I have some unicode characters in an NVarchar field named PostalCode. When I convert them to Varchar, there is a ? in the result.

My code is:

select PostalCode, cast((PostalCode) as varchar)) as val from  table

and the result is:

PostalCode       |   val
053000           | 053000?

Here I am getting a '?' in the result. Is there any way to remove such special characters?

  • 1
    Why are you trying to convert Unicode? It's better to use Unicode throughout an application. Anyway ? means there are characters in the input string that can't be represented in the target codepage. Does your input contain invisible characters after the last number? I suspect LEN(PostalCode) will return 7 or higher. – Panagiotis Kanavos Nov 21 '14 at 12:56
  • You can probably expect all postal codes to be expressible in [0-9][A-Z]. The one thing you might worry about is if the postal code can contain letters, and someone accidentally typed a letter with an accent. For example, if you process these by dropping non-ASCII characters, "1234-ÁBCD" would not indicate an error, and simply become "1234-BCD" instead of "1234-ABCD". – Dan Getz Nov 21 '14 at 14:19

There are a few things to note here:

  1. If you want to see exactly which character is there, you can convert the value to VARBINARY which will give you the hex / binary value of all characters in the string and there is no concept of "hidden" characters in hex:

    DECLARE @PostalCode NVARCHAR(20);
    SET @PostalCode = N'053000'+ NCHAR(0x2008); -- 0x2008 = "Punctuation Space"
    SELECT @PostalCode AS [NVarCharValue],
           CONVERT(VARCHAR(20), @PostalCode) AS [VarCharValue],
           CONVERT(VARCHAR(20), RTRIM(@PostalCode)) AS [RTrimmedVarCharValue],
           CONVERT(VARBINARY(20), @PostalCode) AS [VarBinaryValue];
    

    Returns:

    NVarCharValue   VarCharValue   RTrimmedVarCharValue   VarBinaryValue
    053000          053000?        053000?                0x3000350033003000300030000820
    

    NVARCHAR data is stored as UTF-16 which works in 2-byte sets. Looking at the last 4 hex digits to see what the hidden 2-byte set is, we see "0820". Since Windows and SQL Server are UTF-16 Little Endian (i.e. UTF-16LE), the bytes are in reverse order. Flipping the final 2 bytes -- 08 and 20 -- we get "2008", which is the "Punctuation Space" that we added via NCHAR(0x2008).

    Also, please note that RTRIM did not help at all here.

  2. Simplistically, you can just replace the question marks with nothing:

    SELECT REPLACE(CONVERT(VARCHAR(20), [PostalCode]), '?', '');
    
  3. More importantly, you should convert the [PostalCode] field to VARCHAR so that it doesn't store these characters. No country uses letters that are not represented in the ASCII character set and that are not valid for the VARCHAR datatype, at least as far as I have ever read about (see bottom section for references). In fact, what is allowed is a rather small subset of ASCII, which means you can easily filter on the way in (or just do the same REPLACE as shown above when inserting or updating):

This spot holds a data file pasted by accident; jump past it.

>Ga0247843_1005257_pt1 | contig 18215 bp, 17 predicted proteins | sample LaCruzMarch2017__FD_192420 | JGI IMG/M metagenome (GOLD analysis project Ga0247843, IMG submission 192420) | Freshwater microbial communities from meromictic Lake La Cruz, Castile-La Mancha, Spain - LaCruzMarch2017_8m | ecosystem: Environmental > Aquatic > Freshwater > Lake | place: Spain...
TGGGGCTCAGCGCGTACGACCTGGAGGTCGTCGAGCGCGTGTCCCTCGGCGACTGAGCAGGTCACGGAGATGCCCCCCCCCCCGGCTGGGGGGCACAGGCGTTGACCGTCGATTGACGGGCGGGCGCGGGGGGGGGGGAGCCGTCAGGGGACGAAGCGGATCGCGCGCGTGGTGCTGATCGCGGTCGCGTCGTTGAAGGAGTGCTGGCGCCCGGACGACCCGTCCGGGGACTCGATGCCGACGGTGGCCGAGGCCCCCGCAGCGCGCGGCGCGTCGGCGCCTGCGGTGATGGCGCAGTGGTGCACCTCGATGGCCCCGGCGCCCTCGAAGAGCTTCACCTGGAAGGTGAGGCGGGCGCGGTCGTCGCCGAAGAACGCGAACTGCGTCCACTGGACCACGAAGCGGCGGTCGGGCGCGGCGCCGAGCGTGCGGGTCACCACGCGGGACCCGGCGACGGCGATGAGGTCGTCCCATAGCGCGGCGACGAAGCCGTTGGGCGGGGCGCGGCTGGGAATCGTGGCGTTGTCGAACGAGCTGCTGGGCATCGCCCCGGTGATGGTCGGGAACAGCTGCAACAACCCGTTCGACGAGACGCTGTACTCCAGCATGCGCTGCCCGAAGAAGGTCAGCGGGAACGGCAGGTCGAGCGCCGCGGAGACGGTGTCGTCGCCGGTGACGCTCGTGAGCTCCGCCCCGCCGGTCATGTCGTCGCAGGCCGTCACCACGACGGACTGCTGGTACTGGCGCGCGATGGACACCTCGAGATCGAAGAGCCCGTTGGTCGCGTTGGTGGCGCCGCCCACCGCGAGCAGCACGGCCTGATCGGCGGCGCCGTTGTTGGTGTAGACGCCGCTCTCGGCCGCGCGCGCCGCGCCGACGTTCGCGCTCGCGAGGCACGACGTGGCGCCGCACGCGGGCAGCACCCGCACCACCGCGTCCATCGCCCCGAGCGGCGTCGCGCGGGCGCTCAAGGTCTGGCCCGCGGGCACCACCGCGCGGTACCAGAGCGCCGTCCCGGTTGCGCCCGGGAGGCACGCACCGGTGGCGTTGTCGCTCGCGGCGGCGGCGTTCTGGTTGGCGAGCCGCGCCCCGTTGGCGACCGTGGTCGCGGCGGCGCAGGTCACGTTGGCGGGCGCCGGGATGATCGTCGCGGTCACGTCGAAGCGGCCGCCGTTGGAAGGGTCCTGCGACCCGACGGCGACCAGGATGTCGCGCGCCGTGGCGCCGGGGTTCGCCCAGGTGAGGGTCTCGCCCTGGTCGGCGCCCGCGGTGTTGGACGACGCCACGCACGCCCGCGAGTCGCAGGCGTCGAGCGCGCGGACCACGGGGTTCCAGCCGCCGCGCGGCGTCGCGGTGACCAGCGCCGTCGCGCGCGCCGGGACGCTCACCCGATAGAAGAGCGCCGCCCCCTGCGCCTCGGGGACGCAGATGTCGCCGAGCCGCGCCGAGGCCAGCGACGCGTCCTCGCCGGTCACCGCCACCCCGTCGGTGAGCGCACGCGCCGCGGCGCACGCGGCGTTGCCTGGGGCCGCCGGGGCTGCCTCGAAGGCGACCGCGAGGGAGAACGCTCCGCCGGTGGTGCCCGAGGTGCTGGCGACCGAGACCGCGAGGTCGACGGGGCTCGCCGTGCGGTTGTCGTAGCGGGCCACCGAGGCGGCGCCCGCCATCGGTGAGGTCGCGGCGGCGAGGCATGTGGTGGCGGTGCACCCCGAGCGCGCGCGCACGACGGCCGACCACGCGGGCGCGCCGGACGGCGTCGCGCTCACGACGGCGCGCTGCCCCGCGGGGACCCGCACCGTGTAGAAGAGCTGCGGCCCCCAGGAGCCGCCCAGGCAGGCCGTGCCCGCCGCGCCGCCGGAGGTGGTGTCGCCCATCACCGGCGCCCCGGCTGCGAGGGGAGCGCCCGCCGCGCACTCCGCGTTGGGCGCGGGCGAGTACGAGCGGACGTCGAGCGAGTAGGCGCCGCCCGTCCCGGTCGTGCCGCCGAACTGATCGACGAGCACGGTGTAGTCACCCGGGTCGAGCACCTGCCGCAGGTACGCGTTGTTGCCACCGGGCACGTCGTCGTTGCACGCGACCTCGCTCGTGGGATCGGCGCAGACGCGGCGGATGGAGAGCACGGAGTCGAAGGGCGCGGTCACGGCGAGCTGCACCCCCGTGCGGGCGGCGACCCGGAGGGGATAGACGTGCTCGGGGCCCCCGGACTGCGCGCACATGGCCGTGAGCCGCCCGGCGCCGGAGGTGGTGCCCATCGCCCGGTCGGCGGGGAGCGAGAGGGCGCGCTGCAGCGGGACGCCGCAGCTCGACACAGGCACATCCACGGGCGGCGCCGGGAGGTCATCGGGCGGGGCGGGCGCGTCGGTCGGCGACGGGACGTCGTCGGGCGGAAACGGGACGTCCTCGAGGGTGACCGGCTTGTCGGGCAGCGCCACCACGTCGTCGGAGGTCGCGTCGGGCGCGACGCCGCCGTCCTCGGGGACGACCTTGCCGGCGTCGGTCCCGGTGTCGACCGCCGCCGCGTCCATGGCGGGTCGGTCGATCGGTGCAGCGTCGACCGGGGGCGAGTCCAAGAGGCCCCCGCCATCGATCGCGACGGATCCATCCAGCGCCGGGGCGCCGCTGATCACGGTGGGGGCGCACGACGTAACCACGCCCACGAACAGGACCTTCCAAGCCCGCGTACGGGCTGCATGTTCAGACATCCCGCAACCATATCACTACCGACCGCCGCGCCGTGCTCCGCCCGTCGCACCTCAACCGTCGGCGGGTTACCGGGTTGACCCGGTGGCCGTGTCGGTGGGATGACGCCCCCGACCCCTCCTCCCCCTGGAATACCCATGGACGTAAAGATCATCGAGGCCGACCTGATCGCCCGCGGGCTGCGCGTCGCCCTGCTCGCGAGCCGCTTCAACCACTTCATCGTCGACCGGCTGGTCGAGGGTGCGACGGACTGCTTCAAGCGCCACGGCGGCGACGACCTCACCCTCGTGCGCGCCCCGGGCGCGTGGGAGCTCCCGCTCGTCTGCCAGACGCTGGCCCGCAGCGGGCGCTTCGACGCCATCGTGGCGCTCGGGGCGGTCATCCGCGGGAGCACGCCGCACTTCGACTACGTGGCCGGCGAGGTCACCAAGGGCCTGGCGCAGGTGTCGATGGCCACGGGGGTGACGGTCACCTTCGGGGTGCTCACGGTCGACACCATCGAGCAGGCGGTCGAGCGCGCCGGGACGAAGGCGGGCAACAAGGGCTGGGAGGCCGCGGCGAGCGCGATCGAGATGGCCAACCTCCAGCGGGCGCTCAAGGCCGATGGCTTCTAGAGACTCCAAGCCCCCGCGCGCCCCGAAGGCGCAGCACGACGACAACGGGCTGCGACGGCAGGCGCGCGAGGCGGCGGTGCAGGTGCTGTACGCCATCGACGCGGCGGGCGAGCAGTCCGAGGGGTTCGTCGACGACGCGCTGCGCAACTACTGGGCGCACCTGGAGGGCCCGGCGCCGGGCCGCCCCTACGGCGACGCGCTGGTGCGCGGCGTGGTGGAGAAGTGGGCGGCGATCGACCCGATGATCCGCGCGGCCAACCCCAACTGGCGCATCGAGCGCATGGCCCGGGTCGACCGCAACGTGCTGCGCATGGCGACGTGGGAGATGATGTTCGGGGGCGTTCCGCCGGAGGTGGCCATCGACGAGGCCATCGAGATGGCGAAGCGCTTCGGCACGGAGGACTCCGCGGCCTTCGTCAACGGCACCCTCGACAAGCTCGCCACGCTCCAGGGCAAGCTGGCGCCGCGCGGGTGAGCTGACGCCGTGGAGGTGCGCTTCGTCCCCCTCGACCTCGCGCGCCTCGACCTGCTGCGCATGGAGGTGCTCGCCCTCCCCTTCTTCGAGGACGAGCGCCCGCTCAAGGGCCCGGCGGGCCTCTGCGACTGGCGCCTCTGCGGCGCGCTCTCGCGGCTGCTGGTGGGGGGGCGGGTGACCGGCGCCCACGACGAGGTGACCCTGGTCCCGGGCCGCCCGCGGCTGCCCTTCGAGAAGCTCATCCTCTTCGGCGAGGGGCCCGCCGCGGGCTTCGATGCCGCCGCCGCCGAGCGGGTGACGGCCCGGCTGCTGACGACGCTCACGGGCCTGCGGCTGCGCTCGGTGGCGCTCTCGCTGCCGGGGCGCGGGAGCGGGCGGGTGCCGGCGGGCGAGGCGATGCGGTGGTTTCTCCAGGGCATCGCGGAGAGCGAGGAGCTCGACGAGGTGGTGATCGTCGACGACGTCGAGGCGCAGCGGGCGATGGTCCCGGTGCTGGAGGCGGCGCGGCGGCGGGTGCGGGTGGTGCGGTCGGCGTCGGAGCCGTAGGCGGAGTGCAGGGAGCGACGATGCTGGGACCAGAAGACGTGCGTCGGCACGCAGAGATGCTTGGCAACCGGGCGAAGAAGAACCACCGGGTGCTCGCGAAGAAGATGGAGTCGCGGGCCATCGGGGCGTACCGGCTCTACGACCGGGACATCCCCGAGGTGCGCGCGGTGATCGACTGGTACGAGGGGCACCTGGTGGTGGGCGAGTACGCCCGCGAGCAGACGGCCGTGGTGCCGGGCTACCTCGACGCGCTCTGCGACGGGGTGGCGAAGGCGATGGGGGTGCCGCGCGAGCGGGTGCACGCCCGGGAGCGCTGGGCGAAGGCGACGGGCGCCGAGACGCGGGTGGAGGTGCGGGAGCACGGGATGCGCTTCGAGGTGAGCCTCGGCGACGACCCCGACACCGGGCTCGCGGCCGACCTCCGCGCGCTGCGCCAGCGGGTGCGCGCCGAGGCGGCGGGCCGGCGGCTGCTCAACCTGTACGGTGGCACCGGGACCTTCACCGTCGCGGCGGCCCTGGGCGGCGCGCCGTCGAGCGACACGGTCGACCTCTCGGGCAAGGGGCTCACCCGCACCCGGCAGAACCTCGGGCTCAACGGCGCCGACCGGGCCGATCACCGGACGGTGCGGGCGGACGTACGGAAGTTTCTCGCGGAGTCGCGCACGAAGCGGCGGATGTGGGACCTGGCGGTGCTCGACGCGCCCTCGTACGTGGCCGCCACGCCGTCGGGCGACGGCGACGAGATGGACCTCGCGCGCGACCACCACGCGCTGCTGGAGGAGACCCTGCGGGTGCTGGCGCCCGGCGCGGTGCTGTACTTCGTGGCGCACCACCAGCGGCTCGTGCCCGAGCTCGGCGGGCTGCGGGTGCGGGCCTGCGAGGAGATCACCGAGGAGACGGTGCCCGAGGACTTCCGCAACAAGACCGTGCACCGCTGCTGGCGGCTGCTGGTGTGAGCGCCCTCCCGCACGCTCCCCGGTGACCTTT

ALTER TABLE [table] ALTER COLUMN [PostalCode] VARCHAR(20) [NOT]? NULL;
    

    Be sure to check the current NULL / NOT NULL setting for the column and make it the same in the ALTER statement above, else it could be changed as the default is NULL if not specified.

  4. If you cannot change the schema of the table and need to do a periodic "cleansing" of the bad data, you can run the following:

    ;WITH cte AS
    (
       SELECT *
       FROM   TableName
       WHERE  [PostalCode] <>
                      CONVERT(NVARCHAR(50), CONVERT(VARCHAR(50), [PostalCode]))
    )
    UPDATE cte
    SET    cte.[PostalCode] = REPLACE(CONVERT(VARCHAR(50), [PostalCode]), '?', '');
    

    Please keep in mind that the above query is not meant to work efficiently if the table has millions of rows. At that point it would need to be handled in smaller sets via a loop.


For reference, here is the wikipedia article for Postal code, which currently states that the only characters ever used are:

  • The arabic numerals "0" to "9"
  • Letters of the ISO basic Latin alphabet
  • Spaces, hyphens

And regarding the max size of the field, here is the Wikipedia List of postal codes

  • This assumes that the OP has control over the DB schema. – rory.ap Nov 21 '14 at 15:30
  • @roryap . Understood. However, it is just a recommendation. I did provide a way to accomplish the question, though I can make an update to account for having no control over the schema. – Solomon Rutzky Nov 21 '14 at 15:33